Ohana said that 7,000 residents were evacuated and a committee that included social workers and members of the municipality's treasury department decided who met the criteria.
According to Ohana, the moked had originally been housed in a building without a bomb shelter, and it took some time to relocate it to a safer location. He also said that not a single person in Safed was hungry or uncared for during the war, and municipal councilors went from bomb shelter to bomb shelter to see that everyone was all right, at great personal risk.
According to Ohana, the Home Front Command is suing Yediot Aharonot for publishing the "disgrace of the North" remark, which it says was never made. He claims to have letters from the Home Front Command praising Safed for its work during the war, as well as other letters of thanks from grateful residents. When this writer requested to be faxed copies of these letters, none were received.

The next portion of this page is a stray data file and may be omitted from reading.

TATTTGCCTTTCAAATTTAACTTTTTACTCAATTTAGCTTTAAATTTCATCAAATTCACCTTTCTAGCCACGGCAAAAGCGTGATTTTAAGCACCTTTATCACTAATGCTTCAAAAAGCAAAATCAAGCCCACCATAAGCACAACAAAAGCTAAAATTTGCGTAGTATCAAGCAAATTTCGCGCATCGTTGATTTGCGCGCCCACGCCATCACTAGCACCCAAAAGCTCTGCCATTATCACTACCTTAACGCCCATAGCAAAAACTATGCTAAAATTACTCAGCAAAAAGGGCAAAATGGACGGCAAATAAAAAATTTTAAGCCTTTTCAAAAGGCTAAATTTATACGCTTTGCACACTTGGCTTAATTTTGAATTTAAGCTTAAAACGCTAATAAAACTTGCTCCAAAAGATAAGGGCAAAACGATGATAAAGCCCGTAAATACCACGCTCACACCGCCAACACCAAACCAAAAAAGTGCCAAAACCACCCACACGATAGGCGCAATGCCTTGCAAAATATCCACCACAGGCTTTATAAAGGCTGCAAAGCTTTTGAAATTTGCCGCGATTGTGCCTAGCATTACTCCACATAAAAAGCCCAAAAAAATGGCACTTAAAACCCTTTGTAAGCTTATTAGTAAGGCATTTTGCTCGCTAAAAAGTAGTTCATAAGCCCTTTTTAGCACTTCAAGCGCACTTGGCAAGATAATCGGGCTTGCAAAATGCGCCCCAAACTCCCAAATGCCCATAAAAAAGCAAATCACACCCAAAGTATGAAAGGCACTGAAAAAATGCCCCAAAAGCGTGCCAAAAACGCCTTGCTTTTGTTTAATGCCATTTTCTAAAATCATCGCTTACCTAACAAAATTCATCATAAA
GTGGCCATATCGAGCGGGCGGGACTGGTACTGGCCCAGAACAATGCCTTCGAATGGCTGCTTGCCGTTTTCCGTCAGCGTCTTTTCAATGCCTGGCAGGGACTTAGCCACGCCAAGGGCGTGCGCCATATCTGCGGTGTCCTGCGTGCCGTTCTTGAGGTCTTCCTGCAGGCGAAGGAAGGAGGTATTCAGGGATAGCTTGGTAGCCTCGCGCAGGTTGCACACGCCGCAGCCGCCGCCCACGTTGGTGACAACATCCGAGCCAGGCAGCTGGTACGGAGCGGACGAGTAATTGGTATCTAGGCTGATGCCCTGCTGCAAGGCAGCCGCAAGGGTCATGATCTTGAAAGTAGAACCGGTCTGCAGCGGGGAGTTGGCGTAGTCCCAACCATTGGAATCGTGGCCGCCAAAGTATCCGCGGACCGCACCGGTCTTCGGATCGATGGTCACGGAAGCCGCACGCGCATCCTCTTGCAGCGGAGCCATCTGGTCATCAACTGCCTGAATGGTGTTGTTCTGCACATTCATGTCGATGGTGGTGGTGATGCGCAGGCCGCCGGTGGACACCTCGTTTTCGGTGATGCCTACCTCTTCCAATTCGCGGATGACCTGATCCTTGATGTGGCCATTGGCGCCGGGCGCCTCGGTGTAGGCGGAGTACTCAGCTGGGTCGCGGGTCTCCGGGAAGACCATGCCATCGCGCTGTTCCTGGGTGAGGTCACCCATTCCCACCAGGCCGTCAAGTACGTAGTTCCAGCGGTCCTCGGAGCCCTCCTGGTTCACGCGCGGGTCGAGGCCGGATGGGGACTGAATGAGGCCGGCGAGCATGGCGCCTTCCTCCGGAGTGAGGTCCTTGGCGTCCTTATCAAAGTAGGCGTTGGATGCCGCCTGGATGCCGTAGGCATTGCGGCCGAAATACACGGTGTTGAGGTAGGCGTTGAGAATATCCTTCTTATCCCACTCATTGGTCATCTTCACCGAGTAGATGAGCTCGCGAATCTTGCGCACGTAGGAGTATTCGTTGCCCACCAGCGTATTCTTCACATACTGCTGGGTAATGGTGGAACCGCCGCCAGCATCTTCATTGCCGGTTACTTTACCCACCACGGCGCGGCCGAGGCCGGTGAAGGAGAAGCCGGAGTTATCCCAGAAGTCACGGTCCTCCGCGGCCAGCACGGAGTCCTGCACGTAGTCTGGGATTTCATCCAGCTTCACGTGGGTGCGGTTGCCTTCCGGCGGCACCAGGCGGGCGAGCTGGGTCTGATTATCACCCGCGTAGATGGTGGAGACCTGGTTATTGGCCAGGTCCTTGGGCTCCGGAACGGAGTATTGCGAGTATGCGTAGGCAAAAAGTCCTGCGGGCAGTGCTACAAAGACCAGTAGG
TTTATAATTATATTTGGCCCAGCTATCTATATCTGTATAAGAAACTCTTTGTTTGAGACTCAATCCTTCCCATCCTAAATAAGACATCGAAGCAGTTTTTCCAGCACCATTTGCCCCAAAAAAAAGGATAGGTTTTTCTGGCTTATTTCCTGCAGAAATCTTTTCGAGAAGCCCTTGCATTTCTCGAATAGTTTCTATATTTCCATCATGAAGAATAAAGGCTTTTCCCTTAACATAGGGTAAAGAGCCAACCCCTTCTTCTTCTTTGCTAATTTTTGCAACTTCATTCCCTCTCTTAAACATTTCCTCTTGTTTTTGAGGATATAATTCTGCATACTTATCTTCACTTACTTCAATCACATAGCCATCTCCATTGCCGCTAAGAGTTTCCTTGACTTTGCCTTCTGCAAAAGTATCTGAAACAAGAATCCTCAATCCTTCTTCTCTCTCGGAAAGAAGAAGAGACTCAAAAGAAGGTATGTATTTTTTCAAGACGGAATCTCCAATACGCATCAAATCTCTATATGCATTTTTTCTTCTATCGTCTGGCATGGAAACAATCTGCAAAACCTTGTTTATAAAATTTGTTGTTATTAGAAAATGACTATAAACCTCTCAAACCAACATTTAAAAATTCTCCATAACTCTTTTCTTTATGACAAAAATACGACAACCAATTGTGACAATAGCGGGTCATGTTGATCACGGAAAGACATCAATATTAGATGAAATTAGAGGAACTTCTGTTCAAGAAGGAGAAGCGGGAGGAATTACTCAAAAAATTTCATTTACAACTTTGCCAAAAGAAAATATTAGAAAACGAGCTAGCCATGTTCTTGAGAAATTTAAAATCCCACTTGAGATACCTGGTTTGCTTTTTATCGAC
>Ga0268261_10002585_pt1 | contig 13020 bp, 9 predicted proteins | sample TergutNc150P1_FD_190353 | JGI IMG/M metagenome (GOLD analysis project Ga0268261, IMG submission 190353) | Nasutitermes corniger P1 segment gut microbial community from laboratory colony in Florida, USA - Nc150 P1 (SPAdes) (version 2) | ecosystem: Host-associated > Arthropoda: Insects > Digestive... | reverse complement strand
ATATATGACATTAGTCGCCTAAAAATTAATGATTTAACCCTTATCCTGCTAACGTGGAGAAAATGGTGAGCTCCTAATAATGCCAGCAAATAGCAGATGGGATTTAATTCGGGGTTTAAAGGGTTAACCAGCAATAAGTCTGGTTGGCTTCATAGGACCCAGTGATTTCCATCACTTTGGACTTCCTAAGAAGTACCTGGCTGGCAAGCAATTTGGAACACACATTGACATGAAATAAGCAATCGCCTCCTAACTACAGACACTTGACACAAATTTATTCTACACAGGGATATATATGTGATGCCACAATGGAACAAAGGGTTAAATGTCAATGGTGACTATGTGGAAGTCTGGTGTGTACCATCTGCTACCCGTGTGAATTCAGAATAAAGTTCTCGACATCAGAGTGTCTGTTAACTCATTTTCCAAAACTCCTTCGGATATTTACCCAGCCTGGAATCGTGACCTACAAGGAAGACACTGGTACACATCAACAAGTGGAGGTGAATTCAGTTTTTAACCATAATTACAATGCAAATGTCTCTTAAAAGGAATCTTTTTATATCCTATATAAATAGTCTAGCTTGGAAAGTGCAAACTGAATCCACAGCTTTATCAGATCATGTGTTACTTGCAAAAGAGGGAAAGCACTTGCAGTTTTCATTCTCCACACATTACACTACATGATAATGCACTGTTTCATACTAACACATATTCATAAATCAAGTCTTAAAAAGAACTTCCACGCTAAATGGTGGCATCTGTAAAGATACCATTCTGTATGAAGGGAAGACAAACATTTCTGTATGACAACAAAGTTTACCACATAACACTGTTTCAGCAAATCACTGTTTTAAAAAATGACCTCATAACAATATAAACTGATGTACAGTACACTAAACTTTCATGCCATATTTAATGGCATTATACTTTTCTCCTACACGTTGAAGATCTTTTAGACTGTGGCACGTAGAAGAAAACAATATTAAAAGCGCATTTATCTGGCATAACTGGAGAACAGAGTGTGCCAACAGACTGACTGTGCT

Asked why Maimon did not issue a denial or refutation at the meeting, Ohana replied that the mayor saw the meeting as a political ploy and was not prepared to respond.
On hearing the municipality's response, Stern commented that Ohana's remarks speak for themselves. "Is it enough to rescind the travel expenses of people who steal municipal cars in a time of war? If a town's residents feel they were deserted by those in power, it's their right to demand an official police inquiry," Stern told Metro. "The people of Safed want to know the truth, and that will only come out in an official inquiry."